The first, self-titled album, from 1969, can best be described as ‘formative’. Containing their hit single Sympathy, which they never managed to capitalise on, it is a mixture of the ‘proto-prog’ around at the time along with some nice psychedelic-tinged rock/pop material. The single is a good song, though not entirely representative of the band, but the truly exceptional track here is the opener, Iceberg. The longest on the album, it’s the one example of pure prog-rock, very much in the style of The Nice, who were still a big deal back then. The album is all entertaining stuff, for sure, but it was the following year’s second release, As Your Mind Flies By, which realised the band’s vision. The first half of the album contains four prog cuts, variously influenced by blues and classical music, and all four are very good, to varying degrees, but the album’s reputation among the prog rock ‘cognoscenti’ rests with the second side of the original vinyl, the 20-minute, four-part Flight, which is a superbly constructed elongated piece, even though the lyrics to the different parts seem bafflingly mismatched! There is even a little bit of Ravel’s Bolero toward the end, just in case the ‘serious’ tone needed emphasising. It’s a fine album, and augmented here by an unreleased 1971 take on a tremendous song entitled Redman, which would finally turn up three albums down the line.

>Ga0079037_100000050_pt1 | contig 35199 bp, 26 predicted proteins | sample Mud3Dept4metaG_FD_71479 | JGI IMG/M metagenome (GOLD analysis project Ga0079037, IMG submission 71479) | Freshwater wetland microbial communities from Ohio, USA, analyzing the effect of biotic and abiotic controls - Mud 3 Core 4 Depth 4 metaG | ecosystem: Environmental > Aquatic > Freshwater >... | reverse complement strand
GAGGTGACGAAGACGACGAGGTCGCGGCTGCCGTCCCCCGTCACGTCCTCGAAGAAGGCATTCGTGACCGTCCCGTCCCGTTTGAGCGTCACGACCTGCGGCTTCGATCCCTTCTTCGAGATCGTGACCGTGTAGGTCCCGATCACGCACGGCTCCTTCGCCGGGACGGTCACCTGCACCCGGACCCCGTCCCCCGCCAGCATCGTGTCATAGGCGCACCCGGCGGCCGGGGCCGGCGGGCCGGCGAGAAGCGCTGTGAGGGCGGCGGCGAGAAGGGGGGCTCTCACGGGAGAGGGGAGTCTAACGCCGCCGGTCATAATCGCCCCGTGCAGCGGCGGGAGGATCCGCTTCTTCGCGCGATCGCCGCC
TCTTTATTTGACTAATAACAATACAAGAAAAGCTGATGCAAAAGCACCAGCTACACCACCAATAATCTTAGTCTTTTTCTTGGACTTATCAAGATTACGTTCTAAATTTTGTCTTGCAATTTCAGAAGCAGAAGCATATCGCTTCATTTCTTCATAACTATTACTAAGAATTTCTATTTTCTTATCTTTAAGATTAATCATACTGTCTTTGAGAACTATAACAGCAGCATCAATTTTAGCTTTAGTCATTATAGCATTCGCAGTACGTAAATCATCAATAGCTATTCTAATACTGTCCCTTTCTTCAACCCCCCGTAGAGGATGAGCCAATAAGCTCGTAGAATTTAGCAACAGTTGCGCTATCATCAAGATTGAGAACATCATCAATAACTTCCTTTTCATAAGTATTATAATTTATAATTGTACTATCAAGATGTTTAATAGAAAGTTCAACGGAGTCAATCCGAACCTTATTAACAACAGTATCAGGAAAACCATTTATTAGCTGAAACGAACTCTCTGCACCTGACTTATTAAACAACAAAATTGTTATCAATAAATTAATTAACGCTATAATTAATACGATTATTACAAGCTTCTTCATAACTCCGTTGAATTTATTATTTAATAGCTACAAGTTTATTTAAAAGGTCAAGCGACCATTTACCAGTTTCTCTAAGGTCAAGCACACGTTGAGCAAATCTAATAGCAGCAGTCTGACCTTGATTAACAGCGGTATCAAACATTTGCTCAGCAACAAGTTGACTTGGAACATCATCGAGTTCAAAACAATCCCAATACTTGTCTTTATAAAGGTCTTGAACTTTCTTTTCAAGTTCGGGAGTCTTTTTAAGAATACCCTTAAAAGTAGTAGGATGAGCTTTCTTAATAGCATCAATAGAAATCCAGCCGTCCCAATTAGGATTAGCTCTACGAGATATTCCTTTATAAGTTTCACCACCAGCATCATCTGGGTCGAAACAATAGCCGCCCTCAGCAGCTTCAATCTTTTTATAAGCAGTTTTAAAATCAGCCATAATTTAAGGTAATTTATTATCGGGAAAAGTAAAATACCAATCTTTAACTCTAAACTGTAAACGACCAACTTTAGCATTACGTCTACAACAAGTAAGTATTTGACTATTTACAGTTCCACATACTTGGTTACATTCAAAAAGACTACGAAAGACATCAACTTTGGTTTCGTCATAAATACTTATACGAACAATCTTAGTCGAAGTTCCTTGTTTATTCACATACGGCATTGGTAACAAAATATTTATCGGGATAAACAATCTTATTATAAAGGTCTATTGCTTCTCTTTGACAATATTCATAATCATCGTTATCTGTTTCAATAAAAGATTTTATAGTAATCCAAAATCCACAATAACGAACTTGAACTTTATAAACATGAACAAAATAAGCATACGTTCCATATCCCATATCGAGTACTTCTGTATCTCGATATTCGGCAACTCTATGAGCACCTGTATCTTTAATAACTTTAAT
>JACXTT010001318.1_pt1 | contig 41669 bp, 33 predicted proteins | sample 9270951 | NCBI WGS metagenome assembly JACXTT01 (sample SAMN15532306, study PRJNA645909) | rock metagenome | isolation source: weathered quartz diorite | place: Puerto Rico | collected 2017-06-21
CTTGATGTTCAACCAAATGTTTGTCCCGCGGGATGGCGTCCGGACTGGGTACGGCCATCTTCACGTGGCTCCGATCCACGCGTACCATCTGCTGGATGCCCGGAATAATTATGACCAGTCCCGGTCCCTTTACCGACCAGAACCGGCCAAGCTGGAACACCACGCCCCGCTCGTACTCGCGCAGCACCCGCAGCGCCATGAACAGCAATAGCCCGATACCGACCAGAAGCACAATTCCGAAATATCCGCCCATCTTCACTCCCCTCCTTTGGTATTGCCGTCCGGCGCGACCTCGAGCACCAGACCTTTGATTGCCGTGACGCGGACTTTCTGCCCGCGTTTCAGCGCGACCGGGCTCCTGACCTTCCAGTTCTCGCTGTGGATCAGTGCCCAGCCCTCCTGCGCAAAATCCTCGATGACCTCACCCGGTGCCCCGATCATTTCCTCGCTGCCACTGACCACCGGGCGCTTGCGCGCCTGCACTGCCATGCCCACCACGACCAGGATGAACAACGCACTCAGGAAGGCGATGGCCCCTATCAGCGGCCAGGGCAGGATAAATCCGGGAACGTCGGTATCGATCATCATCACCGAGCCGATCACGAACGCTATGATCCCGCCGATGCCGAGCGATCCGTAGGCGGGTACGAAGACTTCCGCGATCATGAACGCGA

This juncture, however, was where Field and Ashton got off the bus and things shifted. 1972 saw the first album from the reshuffled line-up, entitled Epic Forest. The title was reassuring for the old-school, and the title track was an appropriately ‘epic’ ten-minute piece which kept that flame burning in a slightly altered form. Elsewhere it was very different though, as not only had the guitar entered the frame, but had become arguably the dominant instrument, with Steve Gould’s excellently choppy, funky rhythm parts calling to mind the Doobie Brothers, which is no bad thing I may add. Indeed, the best tracks here, such as the opening Baby Listen and Turning The Lights Out found the band approaching their music in a style reminiscent of Man, whereby the song’s framework would be established before excellent ensemble playing was allowed to stretch out in the middle. It’s a very different album to its predecessor, but to these ears it’s just as good in its own way. It was also accompanied on early pressings by a 33rpm EP, which contained the rather splendid 10-minute You’re Lost, which emphasised strongly that the band’s prog rock ability was anything but lost. The three tracks from that EP are included here, which is a fine addition.